Novel Immunotherapy Approaches for Urothelial Cancer - Episode 2
Jonathan Rosenberg, MD: While immune checkpoint blockade therapy represents a normal advance in the treatment of advanced bladder cancer, unfortunately only a minority of patients respond to the treatment. Approximately 30% of patients will respond to pembrolizumab in the first-line setting. About 24% of patients will respond to atezolizumab in the first-line setting, in cisplatin-ineligible patients. In the second-line setting, the response rates are approximately 15% to 21%.
Clearly, we need to do better. Seventy-five percent to 80% of patients are not deriving substantial benefit from these treatments. But the people who do derive benefit have derived a dramatic long-term benefit—often with durable responses. Many of the trials that are ongoing have not yet reached the median duration of responses for these patients, suggesting that these are in the order of 2 to 3 years, if not longer. Certainly, in my own practice, I have patients who were on the original clinical trials with these agents. They are still responding to therapy 3 and 4 years later. So, it’s very exciting for the people in whom it works. But we’re left with a very large group of patients in whom the immune drugs are not providing dramatic benefit.
There are certain strategies that we can think about, to try to combine agents, that might improve the likelihood of response and clinical benefit with immunotherapy in bladder cancer. One obvious one is with chemotherapy. Multiple trials are testing standard chemotherapies in combination with immunotherapy. There are phase II pilot studies asking particular questions, and larger randomized phase III trials are going on, that are trying to definitively answer whether or not it improves survival in patients who receive the immune checkpoint blockade. Hopefully we’ll know the answer to this in the next several years.
There are also many efforts looking at other approaches to combine novel targeted agents. These focus on either immunotherapy or other approaches that may lead to improved outcomes. There are agents targeting angiogenesis, such as bevacizumab, targeted therapies, tyrosine kinase inhibitors, that are going to be tested in bladder cancer, in combination with immunotherapy. There are immune—immune combinations of multiples types, including drugs that are focused on the indoleamine dioxygenase pathway—IDO1 inhibitors. Several of them have actually shown proof-of-concept activity in combination with an immune checkpoint blockade in bladder cancer, showing response rates that were substantially higher than what you might expect with the single drug by itself. Fortunately, this has been seen without tremendous toxicity. Another very interesting area are DNA vaccines, where DNA is injected into the patient, along with immune-stimulatory molecules, to lead to a new immune response against cancer-related antigens.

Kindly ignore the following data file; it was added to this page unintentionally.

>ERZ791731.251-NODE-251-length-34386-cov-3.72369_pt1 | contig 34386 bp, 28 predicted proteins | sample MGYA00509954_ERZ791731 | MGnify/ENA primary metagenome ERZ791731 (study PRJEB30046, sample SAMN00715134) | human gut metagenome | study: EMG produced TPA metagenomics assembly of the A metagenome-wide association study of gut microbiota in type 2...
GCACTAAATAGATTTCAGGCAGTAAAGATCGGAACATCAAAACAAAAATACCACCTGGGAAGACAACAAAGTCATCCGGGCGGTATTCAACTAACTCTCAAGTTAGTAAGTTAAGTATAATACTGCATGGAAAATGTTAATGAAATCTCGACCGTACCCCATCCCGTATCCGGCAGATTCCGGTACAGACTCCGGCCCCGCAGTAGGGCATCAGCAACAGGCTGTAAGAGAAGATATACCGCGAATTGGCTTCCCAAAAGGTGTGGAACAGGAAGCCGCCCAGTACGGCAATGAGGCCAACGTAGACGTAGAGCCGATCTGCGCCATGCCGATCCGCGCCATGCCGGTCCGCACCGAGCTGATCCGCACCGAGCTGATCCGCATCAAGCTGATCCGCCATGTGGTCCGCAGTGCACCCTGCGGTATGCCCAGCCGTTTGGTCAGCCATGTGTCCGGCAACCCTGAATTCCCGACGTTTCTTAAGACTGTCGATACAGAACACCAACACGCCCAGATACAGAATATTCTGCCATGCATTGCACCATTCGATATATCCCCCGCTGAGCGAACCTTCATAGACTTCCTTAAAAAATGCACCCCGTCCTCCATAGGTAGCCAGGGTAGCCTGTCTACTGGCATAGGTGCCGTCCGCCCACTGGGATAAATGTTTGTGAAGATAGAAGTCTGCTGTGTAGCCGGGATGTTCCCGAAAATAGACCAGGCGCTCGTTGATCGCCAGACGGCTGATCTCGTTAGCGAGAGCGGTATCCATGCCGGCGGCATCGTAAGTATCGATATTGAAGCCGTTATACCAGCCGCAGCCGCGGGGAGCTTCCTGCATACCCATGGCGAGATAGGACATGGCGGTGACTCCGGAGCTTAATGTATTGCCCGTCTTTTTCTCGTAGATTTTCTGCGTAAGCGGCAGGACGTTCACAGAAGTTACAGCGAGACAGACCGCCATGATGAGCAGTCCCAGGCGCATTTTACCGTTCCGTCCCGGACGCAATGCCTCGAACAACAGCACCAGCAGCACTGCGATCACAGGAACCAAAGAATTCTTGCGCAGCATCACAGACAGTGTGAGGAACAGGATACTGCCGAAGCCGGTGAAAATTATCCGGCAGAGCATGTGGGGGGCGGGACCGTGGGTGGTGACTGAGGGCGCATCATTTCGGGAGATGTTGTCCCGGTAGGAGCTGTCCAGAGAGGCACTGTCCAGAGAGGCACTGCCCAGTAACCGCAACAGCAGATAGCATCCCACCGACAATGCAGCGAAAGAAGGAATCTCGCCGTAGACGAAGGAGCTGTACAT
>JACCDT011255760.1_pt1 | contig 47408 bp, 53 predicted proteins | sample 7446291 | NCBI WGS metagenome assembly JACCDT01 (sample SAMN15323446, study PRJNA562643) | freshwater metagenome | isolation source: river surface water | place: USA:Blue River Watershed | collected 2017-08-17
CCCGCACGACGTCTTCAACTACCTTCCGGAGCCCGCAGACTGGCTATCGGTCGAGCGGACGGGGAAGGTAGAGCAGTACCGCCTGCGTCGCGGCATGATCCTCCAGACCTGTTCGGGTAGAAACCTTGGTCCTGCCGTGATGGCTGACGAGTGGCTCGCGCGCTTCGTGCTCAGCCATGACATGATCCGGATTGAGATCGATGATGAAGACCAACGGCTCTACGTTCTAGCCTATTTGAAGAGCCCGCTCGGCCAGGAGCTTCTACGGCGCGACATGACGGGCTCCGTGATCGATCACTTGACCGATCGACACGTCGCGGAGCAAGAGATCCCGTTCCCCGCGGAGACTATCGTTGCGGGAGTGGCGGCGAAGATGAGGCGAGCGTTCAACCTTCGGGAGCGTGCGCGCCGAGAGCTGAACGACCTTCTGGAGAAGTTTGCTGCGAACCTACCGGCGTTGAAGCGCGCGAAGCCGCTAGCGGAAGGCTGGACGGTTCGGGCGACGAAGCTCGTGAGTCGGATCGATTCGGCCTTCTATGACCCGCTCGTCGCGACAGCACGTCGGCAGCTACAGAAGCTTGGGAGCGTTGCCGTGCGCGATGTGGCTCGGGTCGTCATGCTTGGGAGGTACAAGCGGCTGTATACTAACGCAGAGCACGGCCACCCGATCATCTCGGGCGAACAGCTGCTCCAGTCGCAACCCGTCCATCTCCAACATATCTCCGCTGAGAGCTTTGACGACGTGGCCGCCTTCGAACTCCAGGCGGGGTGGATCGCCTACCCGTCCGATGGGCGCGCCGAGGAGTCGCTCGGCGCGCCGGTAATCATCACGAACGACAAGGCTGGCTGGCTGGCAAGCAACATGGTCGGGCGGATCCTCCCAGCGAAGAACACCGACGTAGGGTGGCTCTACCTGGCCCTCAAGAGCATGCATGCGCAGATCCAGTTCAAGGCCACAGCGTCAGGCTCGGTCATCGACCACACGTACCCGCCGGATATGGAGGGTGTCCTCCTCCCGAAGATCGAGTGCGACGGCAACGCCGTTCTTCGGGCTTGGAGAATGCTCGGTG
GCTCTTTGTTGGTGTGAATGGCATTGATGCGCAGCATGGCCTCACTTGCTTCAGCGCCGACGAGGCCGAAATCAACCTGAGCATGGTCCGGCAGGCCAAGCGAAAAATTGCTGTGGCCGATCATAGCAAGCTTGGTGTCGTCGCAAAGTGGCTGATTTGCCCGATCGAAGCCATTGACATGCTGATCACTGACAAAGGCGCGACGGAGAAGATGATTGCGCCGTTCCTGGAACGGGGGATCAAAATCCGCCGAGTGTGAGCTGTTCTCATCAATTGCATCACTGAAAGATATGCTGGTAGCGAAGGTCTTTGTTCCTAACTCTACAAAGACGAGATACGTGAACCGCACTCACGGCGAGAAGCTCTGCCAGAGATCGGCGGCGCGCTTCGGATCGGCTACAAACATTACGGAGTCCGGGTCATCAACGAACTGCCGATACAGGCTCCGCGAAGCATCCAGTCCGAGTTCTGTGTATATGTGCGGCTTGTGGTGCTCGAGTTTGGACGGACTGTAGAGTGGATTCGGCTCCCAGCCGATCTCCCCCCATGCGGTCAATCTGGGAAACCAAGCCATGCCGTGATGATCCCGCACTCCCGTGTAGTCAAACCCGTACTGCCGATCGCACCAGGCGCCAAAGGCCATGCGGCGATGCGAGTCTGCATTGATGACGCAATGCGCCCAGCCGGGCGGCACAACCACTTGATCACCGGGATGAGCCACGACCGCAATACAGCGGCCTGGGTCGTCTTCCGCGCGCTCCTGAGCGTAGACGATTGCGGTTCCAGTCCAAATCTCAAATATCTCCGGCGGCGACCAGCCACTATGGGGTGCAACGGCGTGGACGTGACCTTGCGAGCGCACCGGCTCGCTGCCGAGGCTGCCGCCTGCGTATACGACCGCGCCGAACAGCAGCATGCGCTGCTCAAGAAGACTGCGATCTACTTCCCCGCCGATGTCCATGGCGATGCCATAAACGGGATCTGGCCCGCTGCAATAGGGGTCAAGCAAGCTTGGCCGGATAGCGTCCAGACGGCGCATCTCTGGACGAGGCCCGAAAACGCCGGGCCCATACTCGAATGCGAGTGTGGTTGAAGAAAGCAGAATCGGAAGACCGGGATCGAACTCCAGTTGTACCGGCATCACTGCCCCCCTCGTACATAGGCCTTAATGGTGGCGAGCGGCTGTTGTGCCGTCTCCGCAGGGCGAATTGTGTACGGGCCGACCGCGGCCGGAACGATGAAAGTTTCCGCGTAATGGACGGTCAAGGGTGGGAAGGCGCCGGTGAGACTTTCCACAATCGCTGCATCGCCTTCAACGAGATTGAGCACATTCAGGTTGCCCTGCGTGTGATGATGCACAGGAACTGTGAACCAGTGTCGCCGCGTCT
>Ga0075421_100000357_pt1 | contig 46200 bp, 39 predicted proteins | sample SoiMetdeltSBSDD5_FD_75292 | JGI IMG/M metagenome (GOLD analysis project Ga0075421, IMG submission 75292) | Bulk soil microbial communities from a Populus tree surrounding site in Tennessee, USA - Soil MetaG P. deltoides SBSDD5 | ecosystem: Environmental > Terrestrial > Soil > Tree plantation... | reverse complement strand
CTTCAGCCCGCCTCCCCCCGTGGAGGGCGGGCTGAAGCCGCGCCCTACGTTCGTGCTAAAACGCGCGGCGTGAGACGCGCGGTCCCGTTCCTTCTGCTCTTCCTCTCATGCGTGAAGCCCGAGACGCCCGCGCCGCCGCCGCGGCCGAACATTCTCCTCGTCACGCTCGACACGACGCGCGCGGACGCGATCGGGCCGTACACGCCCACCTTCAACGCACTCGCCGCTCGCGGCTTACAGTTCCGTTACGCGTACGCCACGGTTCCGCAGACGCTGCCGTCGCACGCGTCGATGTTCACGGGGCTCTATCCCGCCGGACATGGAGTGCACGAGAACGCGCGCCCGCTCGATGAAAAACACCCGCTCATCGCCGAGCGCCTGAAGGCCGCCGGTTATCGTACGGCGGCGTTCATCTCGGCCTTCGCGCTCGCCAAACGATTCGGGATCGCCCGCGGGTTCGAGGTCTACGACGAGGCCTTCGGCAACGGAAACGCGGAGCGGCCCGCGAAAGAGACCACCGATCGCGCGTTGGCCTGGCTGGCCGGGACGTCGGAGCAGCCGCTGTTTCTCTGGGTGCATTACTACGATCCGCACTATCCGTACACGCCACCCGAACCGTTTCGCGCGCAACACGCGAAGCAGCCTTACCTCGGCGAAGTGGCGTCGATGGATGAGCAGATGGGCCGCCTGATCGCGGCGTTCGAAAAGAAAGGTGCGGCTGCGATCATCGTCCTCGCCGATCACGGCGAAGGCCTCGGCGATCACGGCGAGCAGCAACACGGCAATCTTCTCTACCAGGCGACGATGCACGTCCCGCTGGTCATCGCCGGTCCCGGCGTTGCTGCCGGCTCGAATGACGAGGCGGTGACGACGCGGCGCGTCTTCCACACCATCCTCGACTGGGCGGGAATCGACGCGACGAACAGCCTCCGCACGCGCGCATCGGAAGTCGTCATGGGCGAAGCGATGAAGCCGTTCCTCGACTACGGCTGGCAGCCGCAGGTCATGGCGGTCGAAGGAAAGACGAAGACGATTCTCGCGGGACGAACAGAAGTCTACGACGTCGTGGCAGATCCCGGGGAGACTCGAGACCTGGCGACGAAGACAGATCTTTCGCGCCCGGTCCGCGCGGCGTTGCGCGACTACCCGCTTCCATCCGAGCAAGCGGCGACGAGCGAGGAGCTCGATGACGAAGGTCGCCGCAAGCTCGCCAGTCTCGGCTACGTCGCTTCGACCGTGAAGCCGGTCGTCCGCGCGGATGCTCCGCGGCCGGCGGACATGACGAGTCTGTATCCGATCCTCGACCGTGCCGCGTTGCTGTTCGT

Biomarkers to select patients for treatment of bladder cancer remain to be a very controversial area. PD-L1 testing on tumor cells or immune cells by immunohistochemistry has not proven useful, at this point, in bladder cancer. It’s been proven more useful in lung cancer and other diseases. In 2 randomized phase III trials, PD-L1 testing failed to really demonstrate a useful effect. In the pembrolizumab randomized phase III trial, which supported the drug approval in the second-line setting, PD-L1 testing did, in fact, show that the drug worked better in PD-L1—positive than PD-L1–negative patients. But, in fact, when you look at the trial, the PD-L1–negative patients who got pembrolizumab did the best. So, it’s really not a helpful biomarker to pick patients. If you use that biomarker, you’re not going to pick patients properly.
In the atezolizumab phase III trial, which was a negative phase III trial, the high levels of PD-L1 expression predicted response to both chemotherapy and immunotherapy. It used a different test, the SP142, from the pembrolizumab trial. That trial also showed that it’s not a useful biomarker. It probably highlights a better prognosis group of patients, or is predictive for both chemotherapy and immunotherapy response. And so, PD-L1 testing, at the moment, is not useful in bladder cancer. I don’t recommend it or use it in my practice. It may highlight groups of patients that might be useful in the future with other targeted combinations—in particular, subpopulations. But right now, it’s not really a useful test.
Tumor mutation burden, on the other hand, is a very interesting concept that has been shown, in many disease types, to be associated with improved outcome. This has been shown in bladder cancer. In our study of atezolizumab, the phase II study that led to FDA approval, we showed that the total number of mutations was highest in the responders. The top quartile of patients had improved overall survival. So, it not only led to improved tumor shrinkage, but it also improved long-term outcomes.
Other studies have shown this. Another interesting potential biomarker of response to immune checkpoint blockade is the presence of DNA damage repair mutations beyond things we know about—like MLH1, MSH2, and the mismatch repair pathway. The presence of DNA damage repair mutations in bladder cancer, in tumors, appears to be associated with substantially higher response rates as well. In part, it’s probably mediated through tumor mutation burden. But it provides a very discreet way of measuring whether or not a patient’s tumor is likely to respond to immunotherapy. Tumor mutation burden is a continuous variable. It’s not clear if someone who has 7 mutations is going to do worse than someone who has 9 mutations, if your threshold is 8. The presence of a DNA damage repair mutation might actually demonstrate the fact that the tumor is poised to respond because there are more neoantigens available.
Transcript Edited for Clarity